Contemporary Issues and a New Role for Early Chapter Books
I’ve heard them called any number of things. Junior chapter books. Young readers. Early chapter books. Just plain old “chapter books”. They’re the transitional readers you hand a child when they’ve graduated from easy books but aren’t ready yet for, say, Harry Potter. And like any book, they have a wide range of reading levels. Generally speaking, they’re primarily associated with series. Your A to Z Mysteries, say. Or Magic Treehouse. Or Dyamonde Daniel. What one doesn’t immediately think of, when discussing them, is of contemporary issues in the news. This year, however, I’m sensing a definitive shift.
This past weekend I was delighted to take part in School Library Journal’s 2018 Leadership Summit. Conducted on an annual basis, the summit brings to librarian and teacher attendees a wide range of topics and speakers. This year’s theme was Making “Good Trouble” and the speakers came from a variety of different backgrounds. Initially, I had been asked to interview Dave Eggers at the beginning of the Summit’s second day. Unfortunately, Mr. Eggers had an unavoidable conflict that he couldn’t get out of. His replacement, however, was none other than Adam Gidwitz, of A Tale Dark and Grimm and Inquisitor’s Tale fame, amongst many other things. SLJ reported on our talk in the piece Adam Gidwitz and Betsy Bird Talk #OwnVoices, and you can hear Adam talking about many of the issues we discussed in our own talk in this video taken of him at BookFest at Bank Street College of Education a couple of weeks ago. He can be found here at around 5:40:00.
There’s a lot to discuss in what Adam’s said in both his talk with me and at BookFest, but what I’ve found particularly interesting is how he has recently embraced the early chapter book genre. But even more than that, he’s imbued it with a sense of social responsibility. As a general rule, early chapter books play it safe when it comes to politics. They might save a rainforest animal or tell you that littering is bad, but that’s about as far as they usually get. In Adam’s new Unicorn Rescue Society, the first two books are fairly standard fare. It’s when you get to the third that things start to get interesting. The next five in the series, starting with #3, are to be co-authored with authors that have backgrounds connected to the storyline in some way. On the plane ride in I read the third book Sasquatch and Muckleshoot, which was co-written with Joseph Bruchac. In the Acknowledgments and author’s note from Joseph himself, the research conducted for the book is detailed. In the story, a corporation attempts to use loopholes to cut down a forest, effectively breaking the deal they conducted with the local tribal residents. In Adam’s next book (which debuted its cover at Latinxs in Kid Lit this week) called The Chupacabras of the Río Grande and co-written with David Bowles, author of the Pura Belpré Honor-winning book,The Smoking Mirror, the story concerns a young chupacabra that’s been separated from its family by the border wall.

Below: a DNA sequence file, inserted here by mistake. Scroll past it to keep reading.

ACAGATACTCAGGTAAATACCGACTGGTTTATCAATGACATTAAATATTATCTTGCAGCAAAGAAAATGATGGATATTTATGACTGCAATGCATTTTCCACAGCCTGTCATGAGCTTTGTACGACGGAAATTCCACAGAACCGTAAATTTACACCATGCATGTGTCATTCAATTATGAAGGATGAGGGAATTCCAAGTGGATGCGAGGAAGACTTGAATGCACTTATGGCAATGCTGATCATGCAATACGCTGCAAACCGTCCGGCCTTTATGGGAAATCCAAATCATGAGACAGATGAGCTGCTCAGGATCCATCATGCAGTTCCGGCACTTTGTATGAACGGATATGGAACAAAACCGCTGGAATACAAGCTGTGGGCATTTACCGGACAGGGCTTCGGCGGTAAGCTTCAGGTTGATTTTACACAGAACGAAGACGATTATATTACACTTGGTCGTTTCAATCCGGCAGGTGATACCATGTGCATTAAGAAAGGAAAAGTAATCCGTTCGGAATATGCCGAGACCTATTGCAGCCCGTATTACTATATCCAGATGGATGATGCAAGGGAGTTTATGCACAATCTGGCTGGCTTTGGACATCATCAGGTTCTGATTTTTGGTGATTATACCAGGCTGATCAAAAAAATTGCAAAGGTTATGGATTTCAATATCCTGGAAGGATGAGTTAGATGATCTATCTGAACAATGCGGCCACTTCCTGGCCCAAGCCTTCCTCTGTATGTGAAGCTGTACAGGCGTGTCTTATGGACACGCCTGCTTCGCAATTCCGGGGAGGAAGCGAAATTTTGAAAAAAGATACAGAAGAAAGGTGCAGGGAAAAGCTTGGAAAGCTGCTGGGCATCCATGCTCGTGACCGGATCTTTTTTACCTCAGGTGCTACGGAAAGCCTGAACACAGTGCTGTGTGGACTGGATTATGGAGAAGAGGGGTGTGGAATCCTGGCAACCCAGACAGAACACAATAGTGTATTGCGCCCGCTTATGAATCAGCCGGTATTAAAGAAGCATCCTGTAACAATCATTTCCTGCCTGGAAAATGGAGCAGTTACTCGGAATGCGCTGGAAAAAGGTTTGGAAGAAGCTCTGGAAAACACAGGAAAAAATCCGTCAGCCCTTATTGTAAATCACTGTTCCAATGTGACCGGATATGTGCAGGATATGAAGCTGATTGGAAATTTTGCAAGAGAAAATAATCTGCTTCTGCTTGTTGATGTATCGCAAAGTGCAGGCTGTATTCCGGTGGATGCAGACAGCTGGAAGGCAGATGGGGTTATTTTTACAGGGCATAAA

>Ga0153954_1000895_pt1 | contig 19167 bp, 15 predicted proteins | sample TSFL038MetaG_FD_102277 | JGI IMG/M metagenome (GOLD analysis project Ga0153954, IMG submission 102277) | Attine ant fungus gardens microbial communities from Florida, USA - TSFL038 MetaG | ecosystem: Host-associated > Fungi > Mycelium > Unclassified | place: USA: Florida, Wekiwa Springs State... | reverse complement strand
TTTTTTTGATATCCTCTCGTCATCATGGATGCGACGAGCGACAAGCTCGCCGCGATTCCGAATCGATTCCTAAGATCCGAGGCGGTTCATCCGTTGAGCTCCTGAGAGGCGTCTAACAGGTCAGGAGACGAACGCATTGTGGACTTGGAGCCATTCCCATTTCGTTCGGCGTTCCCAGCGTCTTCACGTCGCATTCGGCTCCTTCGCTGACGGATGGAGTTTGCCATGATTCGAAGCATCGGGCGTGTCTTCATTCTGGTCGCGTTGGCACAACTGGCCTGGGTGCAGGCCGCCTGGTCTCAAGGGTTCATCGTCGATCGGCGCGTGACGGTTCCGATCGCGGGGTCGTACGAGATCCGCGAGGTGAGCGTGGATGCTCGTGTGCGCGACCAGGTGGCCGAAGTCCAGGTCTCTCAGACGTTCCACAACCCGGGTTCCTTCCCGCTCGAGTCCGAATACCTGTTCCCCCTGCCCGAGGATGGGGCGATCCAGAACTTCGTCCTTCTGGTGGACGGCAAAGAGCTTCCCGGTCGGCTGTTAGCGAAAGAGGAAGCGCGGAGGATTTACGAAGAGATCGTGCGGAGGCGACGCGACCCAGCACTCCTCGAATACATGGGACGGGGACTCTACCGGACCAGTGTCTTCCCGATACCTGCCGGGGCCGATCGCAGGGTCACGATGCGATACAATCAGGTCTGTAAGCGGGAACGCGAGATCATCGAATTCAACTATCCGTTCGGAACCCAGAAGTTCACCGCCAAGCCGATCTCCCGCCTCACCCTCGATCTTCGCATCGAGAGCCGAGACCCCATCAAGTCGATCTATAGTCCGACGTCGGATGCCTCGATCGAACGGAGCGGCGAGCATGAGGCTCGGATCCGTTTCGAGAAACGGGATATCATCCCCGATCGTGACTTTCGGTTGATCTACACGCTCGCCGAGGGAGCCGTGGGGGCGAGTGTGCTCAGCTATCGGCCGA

The amount of care and attention poured into what would normally just be considered another silly magical animal rescue series was very intriguing to me. Then, not a day later, I got a copy of the latest Bad Kitty book by Nick Bruel in the mail. Bad Kitty: Kitten Trouble looks, from the cover, like pretty standard fare. What makes it interesting is that the kittens in the book are refugees. Displaced by a conflict in their neighborhood, both Kitty and Uncle Murray respond to the presence of the kittens with selfishness and a very America First attitude. Bruel isn’t being subtle with this book, but at the same time he’s doing a good job of working the message of welcoming immigrants into the framework of Kitty’s universe. It’s not the first time he’s done something of this sort. Technically he took on the standardized testing industry in Bad Kitty Takes the Test. But with this book I feel he’s taken a much bigger step towards making a significant statement.
I think about other series titles out there. Generally speaking, you’re not going to find a Magic Treehouse discussing Syrian refugees. It’s unlikely (though not impossible) that Dogman would think about tackling nationalism. But with Gidwitz and Bruel we’re seeing a distinct shift in what a series is capable of. No doubt they’ll meet with detractors, but I’d be interested in seeing if more people follow their lead. Who says older chapter books and YA should be the only ones to tackle hard hitting issues? New issues in new series for new kids. It’s a new world, my friends.
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About Betsy Bird
Betsy Bird is currently the Collection Development Manager of the Evanston Public Library system and a former Materials Specialist for New York Public Library. She has served on Newbery, written for Horn Book, and has done other lovely little things that she'd love to tell you about but that she's sure you'd find more interesting to hear of in person. Her opinions are her own and do not reflect those of EPL, SLJ, or any of the other acronyms you might be able to name. Follow her on Twitter: @fuseeight.
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